- Leaving the world of public and foreign policy, Hersh went after a Chicago lawyer known as “The Godfather,” bringing veiled threats against his safety and a piercing look at organized crime.
- His books on Henry Kissinger and John F. Kennedy caused national headlines and brought both furious attacks on Hersh and awards for his investigative reporting and exposure of the dark deeds of two Presidential administrations.
- Hersh’s relentless reporting has seen him go after a variety of public officials, from his exposure of Panamanian dictator Manuel Noriega (which led the U.S. to invade Panama to capture him) to his allegations that Gen. Barry McCaffrey ordered attacks on helpless Iraqis after a ceasefire had been signed (heatedly denied by McCaffrey), a story that led to national headlines.
Scoop Artist begins with the dramatic tale of how Hersh tracked down the story of the massacre of hundreds of civilians in the village of My Lai in Vietnam in 1968. While My Lai became the symbol of a bad war, Miraldi documents how Hersh became the journalist the political right loved to hate and the father of a conservative movement against a “liberal” media. In the years since, as he moved from one journalistic triumph to another, he has constantly been in the eye of the storm.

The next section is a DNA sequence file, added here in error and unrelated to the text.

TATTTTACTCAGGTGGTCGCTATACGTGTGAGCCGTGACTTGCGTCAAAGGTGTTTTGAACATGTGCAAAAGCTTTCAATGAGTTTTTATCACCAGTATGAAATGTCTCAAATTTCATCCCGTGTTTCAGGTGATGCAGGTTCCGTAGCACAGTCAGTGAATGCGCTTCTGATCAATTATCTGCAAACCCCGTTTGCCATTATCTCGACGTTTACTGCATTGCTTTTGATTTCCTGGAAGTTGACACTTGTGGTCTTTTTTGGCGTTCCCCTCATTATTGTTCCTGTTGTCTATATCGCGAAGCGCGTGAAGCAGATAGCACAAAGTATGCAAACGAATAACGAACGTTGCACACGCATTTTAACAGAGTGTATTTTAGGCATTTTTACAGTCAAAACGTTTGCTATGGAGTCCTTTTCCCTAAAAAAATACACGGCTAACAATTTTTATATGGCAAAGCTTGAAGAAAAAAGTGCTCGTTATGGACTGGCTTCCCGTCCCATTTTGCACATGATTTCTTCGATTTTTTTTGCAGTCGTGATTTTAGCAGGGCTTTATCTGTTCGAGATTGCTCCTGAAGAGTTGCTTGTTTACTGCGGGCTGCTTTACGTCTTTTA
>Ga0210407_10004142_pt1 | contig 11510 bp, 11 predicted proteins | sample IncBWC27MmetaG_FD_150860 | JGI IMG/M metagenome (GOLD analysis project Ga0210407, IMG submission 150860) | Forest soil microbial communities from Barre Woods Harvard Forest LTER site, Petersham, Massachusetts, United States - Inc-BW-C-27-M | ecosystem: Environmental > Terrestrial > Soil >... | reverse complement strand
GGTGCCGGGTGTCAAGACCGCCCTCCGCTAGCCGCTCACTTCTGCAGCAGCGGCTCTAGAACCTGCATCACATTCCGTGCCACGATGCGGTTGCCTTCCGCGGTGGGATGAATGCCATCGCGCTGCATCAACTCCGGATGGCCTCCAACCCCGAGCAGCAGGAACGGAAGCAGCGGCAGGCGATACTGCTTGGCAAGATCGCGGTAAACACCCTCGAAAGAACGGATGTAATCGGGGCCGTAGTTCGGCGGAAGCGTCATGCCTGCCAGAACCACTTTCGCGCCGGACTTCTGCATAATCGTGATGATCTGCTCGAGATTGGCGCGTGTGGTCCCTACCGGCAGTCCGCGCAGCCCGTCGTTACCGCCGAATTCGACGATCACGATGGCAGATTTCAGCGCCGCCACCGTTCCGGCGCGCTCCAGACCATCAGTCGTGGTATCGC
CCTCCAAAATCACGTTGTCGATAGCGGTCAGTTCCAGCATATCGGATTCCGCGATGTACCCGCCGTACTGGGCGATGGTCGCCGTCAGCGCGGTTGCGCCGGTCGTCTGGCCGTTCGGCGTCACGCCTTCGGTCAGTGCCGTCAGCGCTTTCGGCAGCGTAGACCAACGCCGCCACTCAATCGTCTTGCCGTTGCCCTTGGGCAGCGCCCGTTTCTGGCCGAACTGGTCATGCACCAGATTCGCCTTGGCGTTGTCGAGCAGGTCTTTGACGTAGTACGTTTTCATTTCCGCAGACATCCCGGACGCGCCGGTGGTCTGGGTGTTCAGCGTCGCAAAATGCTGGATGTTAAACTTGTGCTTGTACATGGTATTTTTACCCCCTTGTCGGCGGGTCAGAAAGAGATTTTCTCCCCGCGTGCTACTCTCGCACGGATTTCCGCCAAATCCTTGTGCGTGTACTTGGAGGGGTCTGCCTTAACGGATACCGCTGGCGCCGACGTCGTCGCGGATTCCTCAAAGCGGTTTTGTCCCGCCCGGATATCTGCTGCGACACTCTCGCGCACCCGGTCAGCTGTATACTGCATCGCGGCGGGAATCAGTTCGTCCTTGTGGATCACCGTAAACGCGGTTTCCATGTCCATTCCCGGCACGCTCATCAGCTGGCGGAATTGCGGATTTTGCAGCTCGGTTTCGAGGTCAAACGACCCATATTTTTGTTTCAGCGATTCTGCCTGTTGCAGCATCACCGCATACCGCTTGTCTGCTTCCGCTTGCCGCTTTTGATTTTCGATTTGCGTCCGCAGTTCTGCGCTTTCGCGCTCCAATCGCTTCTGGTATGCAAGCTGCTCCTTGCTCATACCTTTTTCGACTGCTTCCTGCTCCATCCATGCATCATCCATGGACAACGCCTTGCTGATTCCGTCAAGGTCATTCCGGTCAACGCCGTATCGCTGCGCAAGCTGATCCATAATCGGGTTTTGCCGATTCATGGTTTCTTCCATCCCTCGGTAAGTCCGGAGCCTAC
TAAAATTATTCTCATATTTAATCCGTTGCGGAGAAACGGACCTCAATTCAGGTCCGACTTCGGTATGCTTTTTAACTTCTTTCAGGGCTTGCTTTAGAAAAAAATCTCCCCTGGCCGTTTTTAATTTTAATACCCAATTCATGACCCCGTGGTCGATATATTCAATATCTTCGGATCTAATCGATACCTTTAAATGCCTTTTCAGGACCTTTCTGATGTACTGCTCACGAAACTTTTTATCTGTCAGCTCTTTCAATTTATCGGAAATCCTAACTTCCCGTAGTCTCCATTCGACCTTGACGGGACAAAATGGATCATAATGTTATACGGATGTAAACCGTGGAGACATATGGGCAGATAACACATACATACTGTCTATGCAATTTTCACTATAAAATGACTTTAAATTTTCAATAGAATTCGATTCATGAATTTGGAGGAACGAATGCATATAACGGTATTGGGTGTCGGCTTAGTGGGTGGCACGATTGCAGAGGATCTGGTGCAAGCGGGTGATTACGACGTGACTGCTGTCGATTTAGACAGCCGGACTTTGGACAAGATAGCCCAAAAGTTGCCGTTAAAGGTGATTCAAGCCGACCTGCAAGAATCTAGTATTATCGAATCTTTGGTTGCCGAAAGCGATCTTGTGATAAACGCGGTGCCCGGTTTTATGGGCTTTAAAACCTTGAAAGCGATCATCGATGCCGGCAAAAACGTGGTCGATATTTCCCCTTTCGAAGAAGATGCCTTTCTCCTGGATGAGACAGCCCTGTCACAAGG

Hersh’s work– a snapshot of some of the biggest stories in America through its most turbulent decades – has consistently put the reporter in the headlines because of his use of anonymous sources and the controversial nature of his countless exposés. The book shows how his work had drawn the fury of targets from Richard Nixon to George W. Bush to Barack Obama.